Asset sales just the start, says Green MP
It's not just the Government's partial sale of state-owned companies that New Zealanders should be concerned about - a push for councils to privatise their revenue-generating assets is likely to be next, says Green Party local government spokesperson Eugenie Sage.
The Green list MP from Christchurch was in Nelson yesterday. She met Nelson Mayor Aldo Miccio and later was out in Trafalgar St collecting signatures for the nationwide petition calling for a citizens-initiated referendum on asset sales.
The Mixed Ownership Model Act allows the Government to sell up to 49 per cent of Mighty River Power, Genesis, Meridian and Solid Energy. It also plans to reduce its shareholding in Air New Zealand
Sage said that in Christchurch, there had been distinct pressure from the Government on the Christchurch City Council to sell its assets.
She said Nelson had its port company, which provided an annual dividend of $4 million each to the Nelson city and Tasman district councils, which offset rates, and the Nelson Airport company also paid each council $200,000.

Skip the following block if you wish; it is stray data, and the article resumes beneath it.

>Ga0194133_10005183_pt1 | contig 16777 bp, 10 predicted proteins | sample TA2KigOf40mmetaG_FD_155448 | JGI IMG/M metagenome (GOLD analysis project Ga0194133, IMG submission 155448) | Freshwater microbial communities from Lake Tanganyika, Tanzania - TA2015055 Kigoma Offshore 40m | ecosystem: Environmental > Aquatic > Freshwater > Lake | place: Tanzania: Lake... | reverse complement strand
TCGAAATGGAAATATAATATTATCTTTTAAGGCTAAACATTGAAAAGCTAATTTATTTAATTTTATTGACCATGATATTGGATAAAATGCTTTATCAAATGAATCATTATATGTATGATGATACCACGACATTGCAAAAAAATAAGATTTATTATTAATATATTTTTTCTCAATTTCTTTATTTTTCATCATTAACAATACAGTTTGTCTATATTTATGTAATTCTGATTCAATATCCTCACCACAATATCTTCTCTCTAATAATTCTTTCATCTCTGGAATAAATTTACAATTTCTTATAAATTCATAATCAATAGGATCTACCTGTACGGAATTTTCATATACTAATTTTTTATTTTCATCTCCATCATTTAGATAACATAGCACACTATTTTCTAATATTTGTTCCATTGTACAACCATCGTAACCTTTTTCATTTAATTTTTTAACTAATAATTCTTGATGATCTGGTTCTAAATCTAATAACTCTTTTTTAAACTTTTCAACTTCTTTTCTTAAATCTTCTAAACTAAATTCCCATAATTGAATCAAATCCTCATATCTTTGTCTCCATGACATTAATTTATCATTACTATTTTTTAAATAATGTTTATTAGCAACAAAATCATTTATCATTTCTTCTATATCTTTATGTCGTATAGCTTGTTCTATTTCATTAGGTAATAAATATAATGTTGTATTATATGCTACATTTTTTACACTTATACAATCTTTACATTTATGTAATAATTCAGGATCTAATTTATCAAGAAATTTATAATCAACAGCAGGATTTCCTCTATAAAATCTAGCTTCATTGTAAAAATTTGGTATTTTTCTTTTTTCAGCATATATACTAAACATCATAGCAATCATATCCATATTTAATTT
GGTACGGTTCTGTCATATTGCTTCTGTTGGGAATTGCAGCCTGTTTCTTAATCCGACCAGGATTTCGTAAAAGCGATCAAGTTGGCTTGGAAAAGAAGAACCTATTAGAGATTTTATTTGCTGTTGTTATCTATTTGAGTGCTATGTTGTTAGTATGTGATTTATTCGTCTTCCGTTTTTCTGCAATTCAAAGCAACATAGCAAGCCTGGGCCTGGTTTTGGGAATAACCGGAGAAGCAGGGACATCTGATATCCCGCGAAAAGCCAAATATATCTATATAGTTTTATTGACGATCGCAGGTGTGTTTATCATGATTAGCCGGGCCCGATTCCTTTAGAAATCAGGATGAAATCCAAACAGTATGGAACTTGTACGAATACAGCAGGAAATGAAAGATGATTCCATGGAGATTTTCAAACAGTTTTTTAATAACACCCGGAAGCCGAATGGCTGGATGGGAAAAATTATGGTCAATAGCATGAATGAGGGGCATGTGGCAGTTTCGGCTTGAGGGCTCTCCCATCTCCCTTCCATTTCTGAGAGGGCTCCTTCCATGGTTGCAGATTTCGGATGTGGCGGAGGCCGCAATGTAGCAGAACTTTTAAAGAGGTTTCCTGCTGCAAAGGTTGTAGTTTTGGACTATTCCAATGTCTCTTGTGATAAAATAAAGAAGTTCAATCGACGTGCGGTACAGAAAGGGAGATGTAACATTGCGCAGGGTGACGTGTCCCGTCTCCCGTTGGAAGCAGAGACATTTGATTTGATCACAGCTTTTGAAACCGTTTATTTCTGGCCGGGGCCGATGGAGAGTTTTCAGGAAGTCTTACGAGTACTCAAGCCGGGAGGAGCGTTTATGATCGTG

Sage said the Government's change to the purpose of local government, with its requirements to focus on cost-effective service, seemed to be setting the stage to push local government out of any revenue-generating activities. "It would provide a platform to push councils to privatise their revenue-gathering assets and have those run by the private sector."
She said the Green Party had received a good response to the petition, with 80,000 people signing it in just two months.
"People realise that the assets generate dividends which can be offset against taxes. It's people's taxes that have built these assets, in the same way their rates built the assets the council has."
One of those signing the petition yesterday afternoon was Conor Hill, who has just returned to Nelson after travelling in Europe.
"I've been following this issue from afar and felt a bit powerless when overseas," he said.
Sage said that during her meeting with Mr Miccio and deputy mayor Ali Boswijk, she had gained a helpful insight into a range of issues, including emphasising Nelson's importance as a food hub, and work on a secure energy future.
She said Nelson was one of New Zealand's food baskets, which needed more research and development and added-value processing, but the Government had not come up with a coherent regional economic development strategy.
Nelson also needed a smart coastal shipping strategy.
Sage was more reticent about a call from Boswijk and councillor Gail Collingwood to remove GST from rates.
"It's an interesting idea, and supports the need for a genuine conversation between central and local government about revenue sharing," she said.
The Nelson Mail